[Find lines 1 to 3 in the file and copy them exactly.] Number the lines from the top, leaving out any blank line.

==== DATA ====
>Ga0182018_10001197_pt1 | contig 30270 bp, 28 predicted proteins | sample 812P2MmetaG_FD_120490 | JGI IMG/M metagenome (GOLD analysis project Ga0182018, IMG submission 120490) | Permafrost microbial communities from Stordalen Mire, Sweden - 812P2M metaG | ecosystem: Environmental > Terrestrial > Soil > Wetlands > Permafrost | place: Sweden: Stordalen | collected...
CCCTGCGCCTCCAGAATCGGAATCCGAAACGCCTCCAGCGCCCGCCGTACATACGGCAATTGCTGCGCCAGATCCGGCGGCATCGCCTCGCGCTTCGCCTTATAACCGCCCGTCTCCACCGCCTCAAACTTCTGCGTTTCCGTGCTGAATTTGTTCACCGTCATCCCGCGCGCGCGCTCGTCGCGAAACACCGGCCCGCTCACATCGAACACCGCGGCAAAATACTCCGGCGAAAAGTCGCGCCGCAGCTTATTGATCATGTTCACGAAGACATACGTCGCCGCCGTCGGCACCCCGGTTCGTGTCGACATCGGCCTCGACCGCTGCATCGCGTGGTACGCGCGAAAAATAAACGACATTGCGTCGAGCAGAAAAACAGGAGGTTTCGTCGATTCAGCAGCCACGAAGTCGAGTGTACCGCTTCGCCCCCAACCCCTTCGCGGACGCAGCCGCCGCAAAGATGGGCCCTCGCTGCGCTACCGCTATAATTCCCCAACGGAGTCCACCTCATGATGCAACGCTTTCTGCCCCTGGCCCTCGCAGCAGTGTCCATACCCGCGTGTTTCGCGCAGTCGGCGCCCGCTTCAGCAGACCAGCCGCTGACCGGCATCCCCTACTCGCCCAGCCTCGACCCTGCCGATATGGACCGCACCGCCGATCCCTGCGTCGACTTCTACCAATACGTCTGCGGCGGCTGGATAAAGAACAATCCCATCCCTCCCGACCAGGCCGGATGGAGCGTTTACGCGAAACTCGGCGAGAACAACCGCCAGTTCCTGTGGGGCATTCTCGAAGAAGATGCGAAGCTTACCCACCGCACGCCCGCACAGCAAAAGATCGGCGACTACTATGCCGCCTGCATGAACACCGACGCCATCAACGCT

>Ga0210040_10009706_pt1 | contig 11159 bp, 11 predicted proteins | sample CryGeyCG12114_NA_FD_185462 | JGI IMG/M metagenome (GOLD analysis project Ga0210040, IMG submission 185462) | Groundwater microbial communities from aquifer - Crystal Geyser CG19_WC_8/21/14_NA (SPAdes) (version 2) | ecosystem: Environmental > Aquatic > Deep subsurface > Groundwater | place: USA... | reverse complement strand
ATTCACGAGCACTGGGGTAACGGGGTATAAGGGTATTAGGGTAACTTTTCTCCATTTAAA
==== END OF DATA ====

>Ga0182018_10001197_pt1 | contig 30270 bp, 28 predicted proteins | sample 812P2MmetaG_FD_120490 | JGI IMG/M metagenome (GOLD analysis project Ga0182018, IMG submission 120490) | Permafrost microbial communities from Stordalen Mire, Sweden - 812P2M metaG | ecosystem: Environmental > Terrestrial > Soil > Wetlands > Permafrost | place: Sweden: Stordalen | collected...
CCCTGCGCCTCCAGAATCGGAATCCGAAACGCCTCCAGCGCCCGCCGTACATACGGCAATTGCTGCGCCAGATCCGGCGGCATCGCCTCGCGCTTCGCCTTATAACCGCCCGTCTCCACCGCCTCAAACTTCTGCGTTTCCGTGCTGAATTTGTTCACCGTCATCCCGCGCGCGCGCTCGTCGCGAAACACCGGCCCGCTCACATCGAACACCGCGGCAAAATACTCCGGCGAAAAGTCGCGCCGCAGCTTATTGATCATGTTCACGAAGACATACGTCGCCGCCGTCGGCACCCCGGTTCGTGTCGACATCGGCCTCGACCGCTGCATCGCGTGGTACGCGCGAAAAATAAACGACATTGCGTCGAGCAGAAAAACAGGAGGTTTCGTCGATTCAGCAGCCACGAAGTCGAGTGTACCGCTTCGCCCCCAACCCCTTCGCGGACGCAGCCGCCGCAAAGATGGGCCCTCGCTGCGCTACCGCTATAATTCCCCAACGGAGTCCACCTCATGATGCAACGCTTTCTGCCCCTGGCCCTCGCAGCAGTGTCCATACCCGCGTGTTTCGCGCAGTCGGCGCCCGCTTCAGCAGACCAGCCGCTGACCGGCATCCCCTACTCGCCCAGCCTCGACCCTGCCGATATGGACCGCACCGCCGATCCCTGCGTCGACTTCTACCAATACGTCTGCGGCGGCTGGATAAAGAACAATCCCATCCCTCCCGACCAGGCCGGATGGAGCGTTTACGCGAAACTCGGCGAGAACAACCGCCAGTTCCTGTGGGGCATTCTCGAAGAAGATGCGAAGCTTACCCACCGCACGCCCGCACAGCAAAAGATCGGCGACTACTATGCCGCCTGCATGAACACCGACGCCATCAACGCT

>Ga0210040_10009706_pt1 | contig 11159 bp, 11 predicted proteins | sample CryGeyCG12114_NA_FD_185462 | JGI IMG/M metagenome (GOLD analysis project Ga0210040, IMG submission 185462) | Groundwater microbial communities from aquifer - Crystal Geyser CG19_WC_8/21/14_NA (SPAdes) (version 2) | ecosystem: Environmental > Aquatic > Deep subsurface > Groundwater | place: USA... | reverse complement strand